Dec. 23, 2014
Superficial siderosis of the central nervous system is a rare condition caused by hemosiderin deposits in the subpial layers of the brain and spinal cord. The hemosiderin deposition results from recurrent bleeding into the subarachnoid space. Patients often present in adulthood with hearing loss and slowly progressive gait ataxia. A remote history of injury or intradural surgery is common, but many cases are idiopathic, with no source of bleeding evident.
It has been noted by Mayo Clinic neurologists, neurosurgeons and neuroradiologists that an intraspinal fluid-filled collection accompanies some cases of superficial siderosis. Intraspinal fluid-filled collections have also been seen in patients with craniospinal hypovolemia and dural defects.
"We have had some patients with superficial siderosis and intraspinal fluid collection in whom repairing the defect has resulted in resolution of the fluid collection, resolution of red blood cells in the cerebrospinal fluid and clinical stability," says Neeraj Kumar, M.D., a consultant in the Department of Neurology at Mayo Clinic in Rochester, Minnesota.
Before MRI, superficial siderosis was generally diagnosed only postmortem. The condition progresses slowly over the course of decades and remains rare. Clinical presentation can include orthostatic headache and cognitive difficulties. "Superficial siderosis can also present as a myelopathy. Not infrequently, I have seen patients who are misdiagnosed as having a degenerative cerebellar condition," Dr. Kumar says.
MRI of the head is key to diagnosis. "There are MRI sequences, such as gradient-echo sequencing, that allow the iron pigment to be detected in the brain. But these sequences are not routine," says David G. Piepgras, M.D., a consultant in the Department of Neurologic Surgery at Mayo Clinic's campus in Minnesota.
Axial brain, sagittal and axial thoracic spine MRI in a patient with superficial siderosis
Axial (A) brain MRI (gradient-echo sequence) in a patient with superficial siderosis showing hypointensity along the cerebellar surface due to hemosiderin deposition (arrows). Sagittal (B) and axial (C) thoracic spine MRI from the same patient showing an intraspinal fluid-filled collection along the ventral aspect of the cord (arrows). The fluid collection extended from the midcervical to lower thoracic level. Atrophic cord and hemosiderin deposition is also visible along the surface of the cord. Dynamic CT myelogram identified a leak at T8-9, which was successfully repaired and the intraspinal fluid-filled collection resolved.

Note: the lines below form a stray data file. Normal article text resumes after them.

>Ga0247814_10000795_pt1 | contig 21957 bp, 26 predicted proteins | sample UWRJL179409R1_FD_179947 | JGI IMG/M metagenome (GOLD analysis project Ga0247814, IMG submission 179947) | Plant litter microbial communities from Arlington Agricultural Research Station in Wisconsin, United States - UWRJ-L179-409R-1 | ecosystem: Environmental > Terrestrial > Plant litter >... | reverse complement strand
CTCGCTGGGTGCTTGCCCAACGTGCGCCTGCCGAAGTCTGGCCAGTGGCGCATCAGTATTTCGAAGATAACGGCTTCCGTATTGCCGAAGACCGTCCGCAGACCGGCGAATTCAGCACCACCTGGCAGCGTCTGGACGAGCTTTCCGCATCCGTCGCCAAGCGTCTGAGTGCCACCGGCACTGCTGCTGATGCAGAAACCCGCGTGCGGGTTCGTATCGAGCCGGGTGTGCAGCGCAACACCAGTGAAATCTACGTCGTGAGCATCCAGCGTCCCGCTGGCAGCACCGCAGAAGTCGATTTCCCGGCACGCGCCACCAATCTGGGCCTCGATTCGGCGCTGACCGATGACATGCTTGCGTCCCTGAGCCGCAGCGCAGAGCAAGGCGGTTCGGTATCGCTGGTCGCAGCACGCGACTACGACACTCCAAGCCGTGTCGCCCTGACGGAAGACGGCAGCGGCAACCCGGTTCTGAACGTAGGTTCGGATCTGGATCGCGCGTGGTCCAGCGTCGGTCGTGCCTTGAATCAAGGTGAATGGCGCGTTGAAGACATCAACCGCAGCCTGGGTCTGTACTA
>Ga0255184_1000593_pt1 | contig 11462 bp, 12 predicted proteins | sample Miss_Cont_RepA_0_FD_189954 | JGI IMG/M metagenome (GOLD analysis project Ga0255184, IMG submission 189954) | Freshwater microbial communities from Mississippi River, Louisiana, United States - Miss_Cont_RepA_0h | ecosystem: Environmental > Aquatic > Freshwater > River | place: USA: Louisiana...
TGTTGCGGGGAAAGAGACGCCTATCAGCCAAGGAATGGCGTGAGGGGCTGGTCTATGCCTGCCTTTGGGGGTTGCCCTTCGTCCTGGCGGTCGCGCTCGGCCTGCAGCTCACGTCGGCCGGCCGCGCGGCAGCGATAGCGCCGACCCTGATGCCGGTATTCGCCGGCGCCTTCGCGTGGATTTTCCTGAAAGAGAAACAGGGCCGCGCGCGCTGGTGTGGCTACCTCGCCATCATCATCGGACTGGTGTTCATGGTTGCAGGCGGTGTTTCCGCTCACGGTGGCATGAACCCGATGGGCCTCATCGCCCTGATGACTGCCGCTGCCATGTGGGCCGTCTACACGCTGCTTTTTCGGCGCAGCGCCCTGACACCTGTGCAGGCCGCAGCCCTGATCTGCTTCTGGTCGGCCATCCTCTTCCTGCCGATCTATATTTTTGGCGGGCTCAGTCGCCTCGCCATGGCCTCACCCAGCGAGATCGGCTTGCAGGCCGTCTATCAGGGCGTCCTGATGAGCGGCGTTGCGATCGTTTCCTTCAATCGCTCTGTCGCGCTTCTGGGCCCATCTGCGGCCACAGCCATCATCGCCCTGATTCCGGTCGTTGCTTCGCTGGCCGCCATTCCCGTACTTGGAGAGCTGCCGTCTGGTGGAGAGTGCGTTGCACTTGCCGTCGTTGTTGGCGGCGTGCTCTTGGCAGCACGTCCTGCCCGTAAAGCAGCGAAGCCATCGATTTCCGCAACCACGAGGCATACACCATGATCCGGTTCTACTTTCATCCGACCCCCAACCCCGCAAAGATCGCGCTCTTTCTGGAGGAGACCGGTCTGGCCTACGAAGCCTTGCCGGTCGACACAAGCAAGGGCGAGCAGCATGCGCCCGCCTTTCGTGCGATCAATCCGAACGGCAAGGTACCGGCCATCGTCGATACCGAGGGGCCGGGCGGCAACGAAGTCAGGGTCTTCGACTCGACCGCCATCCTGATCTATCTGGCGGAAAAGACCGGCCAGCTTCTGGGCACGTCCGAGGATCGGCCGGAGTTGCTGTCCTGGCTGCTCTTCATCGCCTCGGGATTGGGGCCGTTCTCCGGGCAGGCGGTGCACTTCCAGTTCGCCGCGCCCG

Further, neuroradiologists may view hundreds of images on a CT myelogram from a patient to see the single image showing contrast leakage from a dural defect. "The MRI findings are striking but somewhat subtle," Dr. Kumar says. "The abnormality is very confluent, and it sort of coats the surface of the brain."
Improvement or arrest?
A dural defect can usually be repaired with surgery. The procedure is especially complex if the defect is located in front of the spinal cord. "However, for surgeons experienced in the condition and repair, it's not a great technical challenge," Dr. Piepgras says.
Anecdotal evidence from patients treated at Mayo Clinic suggests clinical stability after surgery. However, in the absence of longitudinal studies of this slowly progressing condition, it isn't clear whether repairing the dural defect improves symptoms or merely arrests neurological deficit. "There has already been significant iron deposition in the central nervous system of these patients, which could have future toxic effects even if the mechanism is arrested," Dr. Piepgras says.
For more information
Kumar N. Beyond superficial siderosis: Introducing "duropathies." Neurology. 2012;78:1992